is within 1.46 standard deviation of the local value of 9.805. The systematic effect is attributed to the spectator shift26. Other systematic effects can be neglected. 55 measurements were performed in total, which are presented in Fig. 2. The contour plot shows each measurement with the oscillation strength, oscillation amplitude and the agreement with the fitted theory function excluding symmetrons. For deriving the symmetron limits, the local acceleration was set to the local value at Grenoble \(g = 9.805\,{{\mathrm{m}}}\,{{{{\mathrm{s}}^-}^2}}\). One can observe that we exclude large areas of parameter space in each of these cuts. Furthermore, as shown in ref. 19, the symmetron field between two plates can only exist if they are separated by more than a critical distance dc. In the case of two infinite half-spaces, we have dc < π/μ. In our experiment, the region above the neutron mirror is constrained by the vacuum chamber wall at a distance of d = 117 mm over approximately 3/8 of the interaction region and d = 205 mm elsewhere, which allows to probe the previously inaccessible region of low μ by lowering the limit by one order of magnitude to π × 10−3 meV. For λ = 0.01, the χ2 contour plots are calculated for the parameters μ and M (Fig. 4) for an energy shift presented in Supplementary equation (9). For the value \(\mu = 2\sqrt {\mathrm{\pi}^2} 2.4\,{\mathrm{meV}}\), the energy shift for λ and M is calculated using Supplementary equations (6) and (11). Varying all other experimental fit parameters gives the χ2 contour plots shown in Fig. 4. The border where \(\chi ^2 = \chi _{{\mathrm{min}}}^2 + 6.25\) gives the 2σ exclusion value corresponding to a 95% confidence value.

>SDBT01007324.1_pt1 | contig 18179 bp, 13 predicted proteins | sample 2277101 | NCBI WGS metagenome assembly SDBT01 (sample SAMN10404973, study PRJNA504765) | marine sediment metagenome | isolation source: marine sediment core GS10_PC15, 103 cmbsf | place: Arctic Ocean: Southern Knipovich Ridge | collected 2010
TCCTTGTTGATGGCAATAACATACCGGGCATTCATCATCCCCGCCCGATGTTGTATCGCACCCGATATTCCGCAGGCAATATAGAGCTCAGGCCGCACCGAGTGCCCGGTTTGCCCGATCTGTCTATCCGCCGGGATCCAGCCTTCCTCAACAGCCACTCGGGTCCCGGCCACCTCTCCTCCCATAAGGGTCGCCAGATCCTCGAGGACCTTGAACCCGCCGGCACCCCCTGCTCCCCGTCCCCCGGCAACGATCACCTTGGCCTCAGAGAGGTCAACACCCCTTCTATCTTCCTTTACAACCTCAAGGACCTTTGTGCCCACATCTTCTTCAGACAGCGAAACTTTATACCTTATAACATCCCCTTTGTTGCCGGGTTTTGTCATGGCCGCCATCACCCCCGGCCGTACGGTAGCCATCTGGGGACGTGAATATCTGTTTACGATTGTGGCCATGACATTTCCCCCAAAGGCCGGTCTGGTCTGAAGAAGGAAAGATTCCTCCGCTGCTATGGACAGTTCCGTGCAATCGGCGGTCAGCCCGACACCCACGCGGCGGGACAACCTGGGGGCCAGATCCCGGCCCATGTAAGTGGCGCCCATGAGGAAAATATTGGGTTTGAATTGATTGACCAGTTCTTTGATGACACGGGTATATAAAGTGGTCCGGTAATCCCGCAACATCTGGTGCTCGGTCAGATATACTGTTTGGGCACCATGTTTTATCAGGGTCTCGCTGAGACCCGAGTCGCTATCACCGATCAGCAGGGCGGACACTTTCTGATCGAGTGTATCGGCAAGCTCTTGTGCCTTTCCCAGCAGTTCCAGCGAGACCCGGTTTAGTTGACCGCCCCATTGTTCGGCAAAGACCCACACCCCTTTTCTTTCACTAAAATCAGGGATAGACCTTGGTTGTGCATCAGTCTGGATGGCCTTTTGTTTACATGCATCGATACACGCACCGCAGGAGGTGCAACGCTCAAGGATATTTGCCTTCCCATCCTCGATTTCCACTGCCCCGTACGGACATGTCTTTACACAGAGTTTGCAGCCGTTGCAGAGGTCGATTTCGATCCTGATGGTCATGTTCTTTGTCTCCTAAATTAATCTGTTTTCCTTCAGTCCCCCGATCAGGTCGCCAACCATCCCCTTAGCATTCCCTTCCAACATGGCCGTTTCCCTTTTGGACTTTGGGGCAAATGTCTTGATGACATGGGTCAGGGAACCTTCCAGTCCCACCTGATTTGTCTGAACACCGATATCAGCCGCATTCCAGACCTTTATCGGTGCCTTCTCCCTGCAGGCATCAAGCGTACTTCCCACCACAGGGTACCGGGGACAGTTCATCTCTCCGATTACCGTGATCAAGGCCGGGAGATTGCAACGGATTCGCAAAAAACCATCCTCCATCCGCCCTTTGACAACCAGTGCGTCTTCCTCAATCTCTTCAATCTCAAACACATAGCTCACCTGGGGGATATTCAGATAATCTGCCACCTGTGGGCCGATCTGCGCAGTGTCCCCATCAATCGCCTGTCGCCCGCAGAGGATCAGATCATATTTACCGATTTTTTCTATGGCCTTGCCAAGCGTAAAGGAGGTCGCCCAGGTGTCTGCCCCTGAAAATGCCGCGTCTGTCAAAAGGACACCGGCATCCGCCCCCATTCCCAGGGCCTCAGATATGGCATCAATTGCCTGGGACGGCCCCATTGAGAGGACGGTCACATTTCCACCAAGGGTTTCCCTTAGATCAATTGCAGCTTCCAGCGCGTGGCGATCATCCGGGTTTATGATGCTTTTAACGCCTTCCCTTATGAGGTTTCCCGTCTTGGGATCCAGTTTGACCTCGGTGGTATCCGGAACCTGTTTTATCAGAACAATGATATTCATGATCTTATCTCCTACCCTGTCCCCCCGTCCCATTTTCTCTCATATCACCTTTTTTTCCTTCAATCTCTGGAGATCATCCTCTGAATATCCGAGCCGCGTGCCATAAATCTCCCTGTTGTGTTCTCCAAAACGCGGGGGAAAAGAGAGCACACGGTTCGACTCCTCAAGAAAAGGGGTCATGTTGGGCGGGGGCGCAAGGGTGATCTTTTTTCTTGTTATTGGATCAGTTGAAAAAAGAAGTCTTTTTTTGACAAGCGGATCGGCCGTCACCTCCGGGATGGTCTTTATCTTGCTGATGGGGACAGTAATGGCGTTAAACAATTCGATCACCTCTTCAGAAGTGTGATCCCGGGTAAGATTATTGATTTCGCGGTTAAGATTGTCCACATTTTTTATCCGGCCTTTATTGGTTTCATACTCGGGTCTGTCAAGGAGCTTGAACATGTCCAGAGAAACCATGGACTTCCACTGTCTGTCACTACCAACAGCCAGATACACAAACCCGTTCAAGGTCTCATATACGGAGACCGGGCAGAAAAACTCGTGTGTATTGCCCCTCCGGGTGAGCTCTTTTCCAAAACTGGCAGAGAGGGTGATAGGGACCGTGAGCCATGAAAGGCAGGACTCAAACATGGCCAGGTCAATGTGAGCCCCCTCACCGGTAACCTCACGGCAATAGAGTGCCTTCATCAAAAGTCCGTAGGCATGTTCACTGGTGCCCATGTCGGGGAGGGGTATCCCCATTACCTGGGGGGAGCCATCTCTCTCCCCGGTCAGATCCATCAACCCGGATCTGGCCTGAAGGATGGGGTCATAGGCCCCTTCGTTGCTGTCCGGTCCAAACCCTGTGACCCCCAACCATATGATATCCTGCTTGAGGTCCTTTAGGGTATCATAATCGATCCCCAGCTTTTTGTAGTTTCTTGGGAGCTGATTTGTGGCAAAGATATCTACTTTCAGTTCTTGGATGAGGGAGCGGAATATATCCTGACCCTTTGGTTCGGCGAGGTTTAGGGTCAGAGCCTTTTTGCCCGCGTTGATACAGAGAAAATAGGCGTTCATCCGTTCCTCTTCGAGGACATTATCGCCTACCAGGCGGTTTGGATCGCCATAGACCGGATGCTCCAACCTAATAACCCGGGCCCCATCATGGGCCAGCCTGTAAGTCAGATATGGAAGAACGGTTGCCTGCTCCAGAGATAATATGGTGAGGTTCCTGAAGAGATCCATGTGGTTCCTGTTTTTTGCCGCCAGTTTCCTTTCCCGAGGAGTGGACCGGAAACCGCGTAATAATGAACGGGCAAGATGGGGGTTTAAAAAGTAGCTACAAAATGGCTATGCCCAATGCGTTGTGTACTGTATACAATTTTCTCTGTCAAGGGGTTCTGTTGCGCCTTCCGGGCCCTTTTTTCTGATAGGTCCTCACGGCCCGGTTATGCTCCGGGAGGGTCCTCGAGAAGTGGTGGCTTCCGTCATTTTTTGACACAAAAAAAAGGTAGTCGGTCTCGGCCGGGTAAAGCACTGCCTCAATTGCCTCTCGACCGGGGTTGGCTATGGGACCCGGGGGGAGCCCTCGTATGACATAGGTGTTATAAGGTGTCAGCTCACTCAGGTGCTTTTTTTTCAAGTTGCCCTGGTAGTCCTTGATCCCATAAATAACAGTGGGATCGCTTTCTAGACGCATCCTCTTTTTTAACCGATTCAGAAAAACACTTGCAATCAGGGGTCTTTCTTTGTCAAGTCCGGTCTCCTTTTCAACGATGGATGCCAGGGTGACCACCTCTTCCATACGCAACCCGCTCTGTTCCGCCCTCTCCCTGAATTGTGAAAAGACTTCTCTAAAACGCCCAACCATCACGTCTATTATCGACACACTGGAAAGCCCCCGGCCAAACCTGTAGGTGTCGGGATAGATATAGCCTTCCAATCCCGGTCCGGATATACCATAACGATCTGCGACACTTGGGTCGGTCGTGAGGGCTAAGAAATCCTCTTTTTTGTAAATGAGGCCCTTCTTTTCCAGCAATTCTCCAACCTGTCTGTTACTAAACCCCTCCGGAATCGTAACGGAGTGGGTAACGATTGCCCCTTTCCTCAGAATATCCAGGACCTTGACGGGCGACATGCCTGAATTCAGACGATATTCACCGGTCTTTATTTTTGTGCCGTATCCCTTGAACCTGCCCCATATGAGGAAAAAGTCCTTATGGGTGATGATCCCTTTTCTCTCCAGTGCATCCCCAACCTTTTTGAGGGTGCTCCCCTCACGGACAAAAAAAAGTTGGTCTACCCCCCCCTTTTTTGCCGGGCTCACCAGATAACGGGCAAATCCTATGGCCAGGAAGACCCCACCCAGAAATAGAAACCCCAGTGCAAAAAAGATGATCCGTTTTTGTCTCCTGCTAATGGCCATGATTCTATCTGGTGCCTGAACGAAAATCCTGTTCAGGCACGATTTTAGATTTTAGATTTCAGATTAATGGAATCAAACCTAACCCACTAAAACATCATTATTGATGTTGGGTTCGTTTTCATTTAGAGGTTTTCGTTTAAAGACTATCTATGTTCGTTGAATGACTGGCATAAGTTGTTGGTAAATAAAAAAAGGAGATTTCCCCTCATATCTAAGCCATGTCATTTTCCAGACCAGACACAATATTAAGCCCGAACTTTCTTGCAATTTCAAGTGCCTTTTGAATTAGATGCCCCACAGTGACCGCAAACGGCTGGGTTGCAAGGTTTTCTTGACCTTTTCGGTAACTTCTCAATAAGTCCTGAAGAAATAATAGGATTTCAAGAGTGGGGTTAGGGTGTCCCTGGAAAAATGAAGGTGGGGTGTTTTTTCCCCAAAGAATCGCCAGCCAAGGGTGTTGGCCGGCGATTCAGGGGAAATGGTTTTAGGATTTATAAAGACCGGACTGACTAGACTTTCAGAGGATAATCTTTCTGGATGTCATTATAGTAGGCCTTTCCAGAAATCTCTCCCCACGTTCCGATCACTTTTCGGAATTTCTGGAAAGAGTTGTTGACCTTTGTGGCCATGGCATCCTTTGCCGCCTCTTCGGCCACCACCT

Data availability